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At a moment when representation of the working class seems largely to have vanished from the political agenda, it comes as something of a shock to discover a serious cultural project, extending over forty years, where this question is central.  Born on the Isle of Man in 1946, Chris Killip has spent much of his career photographing the human and social consequences of de-industrialization in the Northeast of England. He made his name with the exhibition Another Country in 1985, followed in 1988 by his best-known book, In Flagrante; the latter, which offered one of the hardest visual critiques of Thatcherism made during those years, won him the Cartier-Bresson prize, and indirectly helped secure him a professorship at Harvard, where he has been teaching since 1991.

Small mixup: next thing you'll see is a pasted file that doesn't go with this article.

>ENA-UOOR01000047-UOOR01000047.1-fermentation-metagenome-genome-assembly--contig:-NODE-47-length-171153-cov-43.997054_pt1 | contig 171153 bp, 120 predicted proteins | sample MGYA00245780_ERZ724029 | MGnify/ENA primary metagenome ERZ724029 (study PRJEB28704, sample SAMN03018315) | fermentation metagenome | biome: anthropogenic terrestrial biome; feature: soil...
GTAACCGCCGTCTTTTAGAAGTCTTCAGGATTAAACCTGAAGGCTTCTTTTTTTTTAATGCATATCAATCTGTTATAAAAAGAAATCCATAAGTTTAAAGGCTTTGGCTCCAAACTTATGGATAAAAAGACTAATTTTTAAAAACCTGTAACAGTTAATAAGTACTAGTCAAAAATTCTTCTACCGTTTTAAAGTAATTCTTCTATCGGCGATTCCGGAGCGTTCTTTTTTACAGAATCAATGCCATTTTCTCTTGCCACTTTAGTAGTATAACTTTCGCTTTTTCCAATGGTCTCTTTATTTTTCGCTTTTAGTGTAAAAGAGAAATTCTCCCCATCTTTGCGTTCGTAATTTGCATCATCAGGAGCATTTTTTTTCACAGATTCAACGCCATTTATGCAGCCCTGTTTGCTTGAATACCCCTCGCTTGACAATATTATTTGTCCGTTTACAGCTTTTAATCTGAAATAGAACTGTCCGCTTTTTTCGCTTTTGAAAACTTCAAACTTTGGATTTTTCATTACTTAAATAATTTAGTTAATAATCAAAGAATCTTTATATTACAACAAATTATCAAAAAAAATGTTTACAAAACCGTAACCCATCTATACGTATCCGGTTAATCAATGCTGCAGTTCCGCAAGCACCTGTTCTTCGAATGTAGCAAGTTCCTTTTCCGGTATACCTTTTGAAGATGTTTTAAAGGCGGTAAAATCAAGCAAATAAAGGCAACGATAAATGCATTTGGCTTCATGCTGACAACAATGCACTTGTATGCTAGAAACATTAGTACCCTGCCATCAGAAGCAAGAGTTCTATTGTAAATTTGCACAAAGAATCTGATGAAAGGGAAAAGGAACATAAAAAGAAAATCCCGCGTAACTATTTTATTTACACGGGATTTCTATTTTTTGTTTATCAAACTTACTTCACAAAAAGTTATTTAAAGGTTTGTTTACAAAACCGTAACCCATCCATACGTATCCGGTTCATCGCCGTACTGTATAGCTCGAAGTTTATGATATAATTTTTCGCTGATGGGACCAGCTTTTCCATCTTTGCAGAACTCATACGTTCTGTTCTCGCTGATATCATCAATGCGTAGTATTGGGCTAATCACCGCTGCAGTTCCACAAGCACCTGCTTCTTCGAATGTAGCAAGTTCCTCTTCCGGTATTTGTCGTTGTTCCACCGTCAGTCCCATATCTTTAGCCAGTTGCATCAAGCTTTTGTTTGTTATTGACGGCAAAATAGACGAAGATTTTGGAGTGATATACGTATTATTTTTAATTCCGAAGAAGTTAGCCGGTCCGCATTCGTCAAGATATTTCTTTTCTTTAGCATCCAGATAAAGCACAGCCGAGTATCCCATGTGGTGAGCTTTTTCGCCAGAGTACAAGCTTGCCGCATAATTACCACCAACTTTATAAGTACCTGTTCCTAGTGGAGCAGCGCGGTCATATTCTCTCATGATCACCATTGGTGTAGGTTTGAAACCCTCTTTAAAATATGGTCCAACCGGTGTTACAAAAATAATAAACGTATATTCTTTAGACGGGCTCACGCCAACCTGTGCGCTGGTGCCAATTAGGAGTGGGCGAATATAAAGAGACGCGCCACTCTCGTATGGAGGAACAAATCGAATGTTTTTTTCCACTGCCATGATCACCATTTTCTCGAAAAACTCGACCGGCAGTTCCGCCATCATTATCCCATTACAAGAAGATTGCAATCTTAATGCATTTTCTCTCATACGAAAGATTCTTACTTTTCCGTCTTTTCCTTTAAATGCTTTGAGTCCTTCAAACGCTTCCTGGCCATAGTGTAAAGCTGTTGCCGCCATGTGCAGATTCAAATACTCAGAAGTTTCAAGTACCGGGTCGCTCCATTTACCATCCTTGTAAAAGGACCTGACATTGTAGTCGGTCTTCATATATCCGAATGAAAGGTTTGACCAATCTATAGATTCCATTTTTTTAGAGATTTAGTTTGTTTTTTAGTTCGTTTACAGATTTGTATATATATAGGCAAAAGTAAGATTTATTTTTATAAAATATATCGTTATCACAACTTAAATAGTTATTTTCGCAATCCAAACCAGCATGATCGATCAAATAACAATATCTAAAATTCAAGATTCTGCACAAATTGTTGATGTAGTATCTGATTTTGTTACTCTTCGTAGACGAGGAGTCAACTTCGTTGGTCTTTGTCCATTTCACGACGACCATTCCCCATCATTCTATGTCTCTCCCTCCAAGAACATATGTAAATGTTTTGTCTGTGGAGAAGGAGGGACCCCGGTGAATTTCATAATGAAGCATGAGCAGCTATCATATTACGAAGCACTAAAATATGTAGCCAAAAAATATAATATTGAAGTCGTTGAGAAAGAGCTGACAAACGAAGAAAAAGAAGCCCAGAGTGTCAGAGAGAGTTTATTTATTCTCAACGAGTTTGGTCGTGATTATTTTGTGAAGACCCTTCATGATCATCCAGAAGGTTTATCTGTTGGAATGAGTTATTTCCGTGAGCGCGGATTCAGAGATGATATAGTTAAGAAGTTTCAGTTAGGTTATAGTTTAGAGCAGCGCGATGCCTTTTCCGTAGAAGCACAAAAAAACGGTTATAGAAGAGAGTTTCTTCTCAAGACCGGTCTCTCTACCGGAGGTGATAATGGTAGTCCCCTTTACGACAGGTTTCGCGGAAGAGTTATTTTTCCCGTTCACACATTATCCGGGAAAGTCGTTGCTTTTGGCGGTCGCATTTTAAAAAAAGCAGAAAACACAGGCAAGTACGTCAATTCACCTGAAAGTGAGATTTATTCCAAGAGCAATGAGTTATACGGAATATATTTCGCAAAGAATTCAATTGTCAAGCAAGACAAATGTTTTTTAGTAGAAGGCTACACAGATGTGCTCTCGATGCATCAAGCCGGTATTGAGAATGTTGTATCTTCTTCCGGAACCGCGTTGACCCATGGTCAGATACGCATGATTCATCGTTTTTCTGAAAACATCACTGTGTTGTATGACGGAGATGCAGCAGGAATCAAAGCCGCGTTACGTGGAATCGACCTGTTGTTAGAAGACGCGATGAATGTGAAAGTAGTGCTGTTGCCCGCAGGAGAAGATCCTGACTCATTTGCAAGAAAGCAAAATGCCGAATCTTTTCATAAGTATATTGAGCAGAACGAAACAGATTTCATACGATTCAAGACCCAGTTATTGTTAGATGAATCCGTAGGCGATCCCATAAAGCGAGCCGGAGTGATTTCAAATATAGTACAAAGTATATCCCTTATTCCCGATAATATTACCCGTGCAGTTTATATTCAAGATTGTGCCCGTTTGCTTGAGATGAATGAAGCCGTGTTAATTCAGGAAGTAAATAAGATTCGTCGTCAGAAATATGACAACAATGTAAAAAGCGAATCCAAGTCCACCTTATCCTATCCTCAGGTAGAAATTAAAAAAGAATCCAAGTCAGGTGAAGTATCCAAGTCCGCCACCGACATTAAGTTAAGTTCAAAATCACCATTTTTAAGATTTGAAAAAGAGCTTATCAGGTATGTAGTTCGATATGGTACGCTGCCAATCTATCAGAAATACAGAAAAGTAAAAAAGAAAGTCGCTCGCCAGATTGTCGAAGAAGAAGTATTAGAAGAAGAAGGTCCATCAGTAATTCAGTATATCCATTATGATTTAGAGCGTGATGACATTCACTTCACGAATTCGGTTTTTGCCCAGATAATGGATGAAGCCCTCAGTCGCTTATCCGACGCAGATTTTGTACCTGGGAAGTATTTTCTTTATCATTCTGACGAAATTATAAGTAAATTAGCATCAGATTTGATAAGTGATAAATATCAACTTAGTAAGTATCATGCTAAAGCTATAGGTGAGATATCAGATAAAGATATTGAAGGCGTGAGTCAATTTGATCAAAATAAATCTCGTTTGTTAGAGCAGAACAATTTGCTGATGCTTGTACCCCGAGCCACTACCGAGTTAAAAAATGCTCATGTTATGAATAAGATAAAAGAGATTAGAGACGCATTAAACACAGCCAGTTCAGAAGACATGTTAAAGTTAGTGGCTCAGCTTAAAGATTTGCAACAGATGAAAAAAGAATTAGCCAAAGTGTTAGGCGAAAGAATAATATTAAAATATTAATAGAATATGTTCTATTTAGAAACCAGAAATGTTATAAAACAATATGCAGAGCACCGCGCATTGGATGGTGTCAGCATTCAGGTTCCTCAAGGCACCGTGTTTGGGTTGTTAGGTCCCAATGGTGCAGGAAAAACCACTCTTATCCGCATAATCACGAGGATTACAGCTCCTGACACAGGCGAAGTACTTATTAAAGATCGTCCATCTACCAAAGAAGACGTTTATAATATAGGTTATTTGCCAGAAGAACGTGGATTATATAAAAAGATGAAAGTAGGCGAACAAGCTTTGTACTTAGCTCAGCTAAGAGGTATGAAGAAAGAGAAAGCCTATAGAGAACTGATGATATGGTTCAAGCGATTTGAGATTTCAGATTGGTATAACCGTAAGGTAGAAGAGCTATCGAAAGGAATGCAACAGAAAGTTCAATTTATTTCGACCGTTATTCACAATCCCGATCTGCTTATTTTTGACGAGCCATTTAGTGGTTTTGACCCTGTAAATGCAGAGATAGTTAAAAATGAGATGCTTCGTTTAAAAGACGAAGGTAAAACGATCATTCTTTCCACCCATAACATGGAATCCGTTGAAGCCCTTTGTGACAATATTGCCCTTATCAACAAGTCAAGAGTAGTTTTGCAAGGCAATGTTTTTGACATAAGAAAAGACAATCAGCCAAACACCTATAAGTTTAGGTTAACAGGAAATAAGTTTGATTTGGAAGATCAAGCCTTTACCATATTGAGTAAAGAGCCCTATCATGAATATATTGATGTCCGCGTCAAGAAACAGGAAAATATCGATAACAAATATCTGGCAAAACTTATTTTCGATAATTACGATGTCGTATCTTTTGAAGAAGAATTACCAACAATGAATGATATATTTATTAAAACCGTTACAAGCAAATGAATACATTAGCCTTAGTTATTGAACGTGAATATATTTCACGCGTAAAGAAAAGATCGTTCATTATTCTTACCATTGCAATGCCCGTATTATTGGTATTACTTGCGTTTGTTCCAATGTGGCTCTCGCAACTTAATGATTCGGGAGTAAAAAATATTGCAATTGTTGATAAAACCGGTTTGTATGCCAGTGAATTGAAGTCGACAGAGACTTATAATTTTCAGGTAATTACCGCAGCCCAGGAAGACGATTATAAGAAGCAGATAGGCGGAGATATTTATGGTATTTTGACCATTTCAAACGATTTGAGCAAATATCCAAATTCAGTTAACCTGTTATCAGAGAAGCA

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- Julian Stallabrass: Sebastiao Salgado and Fine Art Photojournalism
- Julian Stallabrass: Museum Photography and Museum Prose Julian Stallabrass surveys the work of Jeff Wall, its critical reception and incorporation into the circuits of institutional art. Mutual accommodations of museum and photographic medium, under the light-box’s commodiﬁed glow.